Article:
3. In special ground 2 (numbered 5), error is assigned upon the admission of the following testimony of one of the arresting officers: "When I made the arrest, when I went in there, as i said before, there was a fellow in thereby the name of Cooper [the man jointly arrested and indicted with the defendant, but tried separately]. The minute we entered the room, Cooper grabbed some tablets and put them in his mouth and swallowed them right quick. Of course, I grabbed Story and when I did, that is when I seen that he had the syringe under his belt. I took that off of him . . ." (Brackets supplied by the court.) Counsel for the defendant objected to the admission of this testimony upon the ground that it was irrelevant and immaterial on the trial of the defendant and that if the purpose of such testimony was to establish a conspiracy between Cooper and the defendant to commit the crime of burglary, the crime had ended. This ground of the motion for a new trial is without merit. Acts, conduct and declarations of an accomplice during the pendency of the wrongful act, not alone in its actual perpetration, but also in its subsequent concealment, are admissible against another accomplice. In legal contemplation the enterprise may not be at an end, so long as the concealment of the crime is sought or the identity of all the conspirators has not been disclosed. Acts and declarations of such undisclosed conspirators, looking to the concealment of identity and the suppression of evidence, are admissible against other conspirators. Thompson v. State, 58 Ga. App. 593 (199 S. E. 568). Under the circumstances of the present case, the jury might have inferred that Cooper was a conspirator of the defendant in the alleged burglary and that his swallowing of the pills, under the circumstances and at the time related by the witness, was an effort to suppress evidence.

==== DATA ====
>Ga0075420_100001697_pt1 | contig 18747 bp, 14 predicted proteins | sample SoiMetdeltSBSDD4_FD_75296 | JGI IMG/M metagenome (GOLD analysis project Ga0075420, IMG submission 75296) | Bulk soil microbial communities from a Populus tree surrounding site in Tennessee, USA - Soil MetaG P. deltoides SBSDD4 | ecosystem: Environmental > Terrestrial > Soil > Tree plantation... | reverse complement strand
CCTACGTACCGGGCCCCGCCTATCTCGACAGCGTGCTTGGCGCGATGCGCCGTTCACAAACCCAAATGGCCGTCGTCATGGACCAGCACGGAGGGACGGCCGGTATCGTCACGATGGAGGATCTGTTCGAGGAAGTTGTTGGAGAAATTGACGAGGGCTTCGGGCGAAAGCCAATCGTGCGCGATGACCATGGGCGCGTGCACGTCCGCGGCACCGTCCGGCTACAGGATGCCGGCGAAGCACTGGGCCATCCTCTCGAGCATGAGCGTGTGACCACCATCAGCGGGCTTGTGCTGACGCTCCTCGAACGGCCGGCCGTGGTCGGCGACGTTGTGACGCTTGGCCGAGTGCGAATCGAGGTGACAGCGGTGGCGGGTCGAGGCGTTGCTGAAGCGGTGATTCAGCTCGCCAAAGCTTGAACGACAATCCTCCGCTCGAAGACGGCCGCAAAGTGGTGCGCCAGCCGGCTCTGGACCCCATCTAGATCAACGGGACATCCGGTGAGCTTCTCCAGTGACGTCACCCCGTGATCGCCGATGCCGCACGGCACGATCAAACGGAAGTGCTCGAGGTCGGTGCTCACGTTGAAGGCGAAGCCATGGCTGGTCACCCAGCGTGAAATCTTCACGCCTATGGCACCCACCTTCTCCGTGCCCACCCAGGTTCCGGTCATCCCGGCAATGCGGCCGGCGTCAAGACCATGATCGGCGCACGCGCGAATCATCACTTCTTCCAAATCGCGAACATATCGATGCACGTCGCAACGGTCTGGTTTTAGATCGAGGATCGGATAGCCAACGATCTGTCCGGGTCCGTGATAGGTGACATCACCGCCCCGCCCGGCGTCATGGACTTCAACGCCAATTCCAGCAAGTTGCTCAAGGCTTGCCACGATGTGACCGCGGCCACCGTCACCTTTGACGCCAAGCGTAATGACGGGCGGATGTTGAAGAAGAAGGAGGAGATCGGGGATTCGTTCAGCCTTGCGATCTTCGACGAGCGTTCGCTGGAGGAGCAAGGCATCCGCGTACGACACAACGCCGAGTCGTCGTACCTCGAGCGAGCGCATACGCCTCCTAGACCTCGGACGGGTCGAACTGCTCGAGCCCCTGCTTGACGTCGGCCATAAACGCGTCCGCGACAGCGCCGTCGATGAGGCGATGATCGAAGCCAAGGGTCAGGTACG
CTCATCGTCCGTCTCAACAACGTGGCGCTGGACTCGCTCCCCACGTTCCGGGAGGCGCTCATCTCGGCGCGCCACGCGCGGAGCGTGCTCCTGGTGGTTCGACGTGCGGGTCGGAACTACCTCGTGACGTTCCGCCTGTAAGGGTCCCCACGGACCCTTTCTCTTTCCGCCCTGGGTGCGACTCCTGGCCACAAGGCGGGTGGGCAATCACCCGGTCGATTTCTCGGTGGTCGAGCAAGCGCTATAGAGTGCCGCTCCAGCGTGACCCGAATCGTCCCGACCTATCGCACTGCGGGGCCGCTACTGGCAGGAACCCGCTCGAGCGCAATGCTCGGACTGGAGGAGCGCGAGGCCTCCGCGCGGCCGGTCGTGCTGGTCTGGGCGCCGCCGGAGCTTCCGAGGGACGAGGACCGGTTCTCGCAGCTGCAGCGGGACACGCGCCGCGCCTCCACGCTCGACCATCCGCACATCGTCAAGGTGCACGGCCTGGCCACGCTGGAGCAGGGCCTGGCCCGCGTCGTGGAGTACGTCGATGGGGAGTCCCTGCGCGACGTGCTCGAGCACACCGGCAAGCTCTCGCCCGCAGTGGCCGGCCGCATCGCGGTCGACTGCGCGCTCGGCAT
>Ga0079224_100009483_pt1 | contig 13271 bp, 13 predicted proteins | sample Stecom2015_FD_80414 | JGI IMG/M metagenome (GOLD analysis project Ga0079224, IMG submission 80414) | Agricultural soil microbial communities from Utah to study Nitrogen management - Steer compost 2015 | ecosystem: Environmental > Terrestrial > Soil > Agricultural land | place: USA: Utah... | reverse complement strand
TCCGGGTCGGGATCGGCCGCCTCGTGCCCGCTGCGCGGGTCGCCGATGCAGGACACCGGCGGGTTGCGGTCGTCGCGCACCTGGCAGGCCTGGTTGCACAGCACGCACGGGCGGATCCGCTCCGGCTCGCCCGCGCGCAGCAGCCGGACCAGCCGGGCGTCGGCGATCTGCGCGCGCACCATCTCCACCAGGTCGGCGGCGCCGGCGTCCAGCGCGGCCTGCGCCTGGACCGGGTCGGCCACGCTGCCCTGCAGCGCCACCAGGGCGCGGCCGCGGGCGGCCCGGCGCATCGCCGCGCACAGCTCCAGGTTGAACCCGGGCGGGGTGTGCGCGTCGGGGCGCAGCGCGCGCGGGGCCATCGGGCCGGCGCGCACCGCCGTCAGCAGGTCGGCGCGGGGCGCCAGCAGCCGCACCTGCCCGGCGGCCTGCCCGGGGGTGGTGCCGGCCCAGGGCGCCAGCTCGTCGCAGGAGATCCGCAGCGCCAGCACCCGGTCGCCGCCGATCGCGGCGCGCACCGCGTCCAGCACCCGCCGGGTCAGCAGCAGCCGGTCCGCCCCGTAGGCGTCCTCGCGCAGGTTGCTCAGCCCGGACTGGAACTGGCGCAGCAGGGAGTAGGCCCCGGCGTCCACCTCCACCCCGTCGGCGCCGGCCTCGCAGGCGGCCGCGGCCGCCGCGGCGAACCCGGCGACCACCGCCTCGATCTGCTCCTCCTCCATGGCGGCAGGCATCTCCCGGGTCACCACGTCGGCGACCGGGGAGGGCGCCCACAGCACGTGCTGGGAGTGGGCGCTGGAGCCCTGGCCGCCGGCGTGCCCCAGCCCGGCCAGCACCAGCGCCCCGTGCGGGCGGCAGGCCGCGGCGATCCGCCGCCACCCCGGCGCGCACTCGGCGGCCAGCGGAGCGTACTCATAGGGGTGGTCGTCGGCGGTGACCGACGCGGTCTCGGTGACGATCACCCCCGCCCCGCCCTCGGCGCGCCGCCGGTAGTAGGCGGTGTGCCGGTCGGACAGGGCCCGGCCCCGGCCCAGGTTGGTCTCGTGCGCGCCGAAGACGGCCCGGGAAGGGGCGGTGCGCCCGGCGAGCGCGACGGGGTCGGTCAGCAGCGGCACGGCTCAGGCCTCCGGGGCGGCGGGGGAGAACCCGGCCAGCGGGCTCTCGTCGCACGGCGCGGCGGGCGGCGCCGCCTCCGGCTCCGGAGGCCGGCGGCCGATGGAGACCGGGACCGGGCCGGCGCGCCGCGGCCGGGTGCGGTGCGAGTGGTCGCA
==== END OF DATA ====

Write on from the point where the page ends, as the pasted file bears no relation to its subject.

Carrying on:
4. "The evidence must relate to the questions being tried by the jury and bear upon them either directly or indirectly. Irrelevant matter should be excluded." Code 38-201. In special ground 4 (numbered 7) error is assigned upon the introduction in evidence by the State of a Colt automatic pistol which a witness for the State identified as one discovered in the defendant's automobile at the time of his arrest. Under the clear provisions of the Code section quoted above and the facts of this case, the admission in evidence of the pistol was erroneous. The question before the jury was whether or not the defendant was guilty of burglarizing the named drug store with intent to steal the described items of merchandise. The Colt automatic pistol was not one of the enumerated items of merchandise. The defendant's possession of the pistol at the time of his arrest illustrated nothing concerning the alleged burglary, and in no way connected the defendant with the burglary. The introduction of the evidence concerning the pistol in the present case differs entirely from the introduction of similar evidence in Clay v. State, 94 Ga. App. 553 (95 S. E. 2d 471). In that case, the State brought out the facts concerning the defendant's possession of the pistol at the time of his arrest upon cross-examination of a witness for the defendant, and this was done to test the veracity and memory of the witness.
The trial court erred in denying the motion for new trial for the reasons stated in the foregoing divisions of the opinion.
Judgment reversed. Gardner, P. J., and Townsend, J., concur.
Paul Webb, Solicitor-General, Carter Goode, Eugene L. Tiller, contra.
Walter B. Fincher, for plaintiff in error.
DECIDED APRIL 2, 1957.
Saturday May 23 02:06 EDT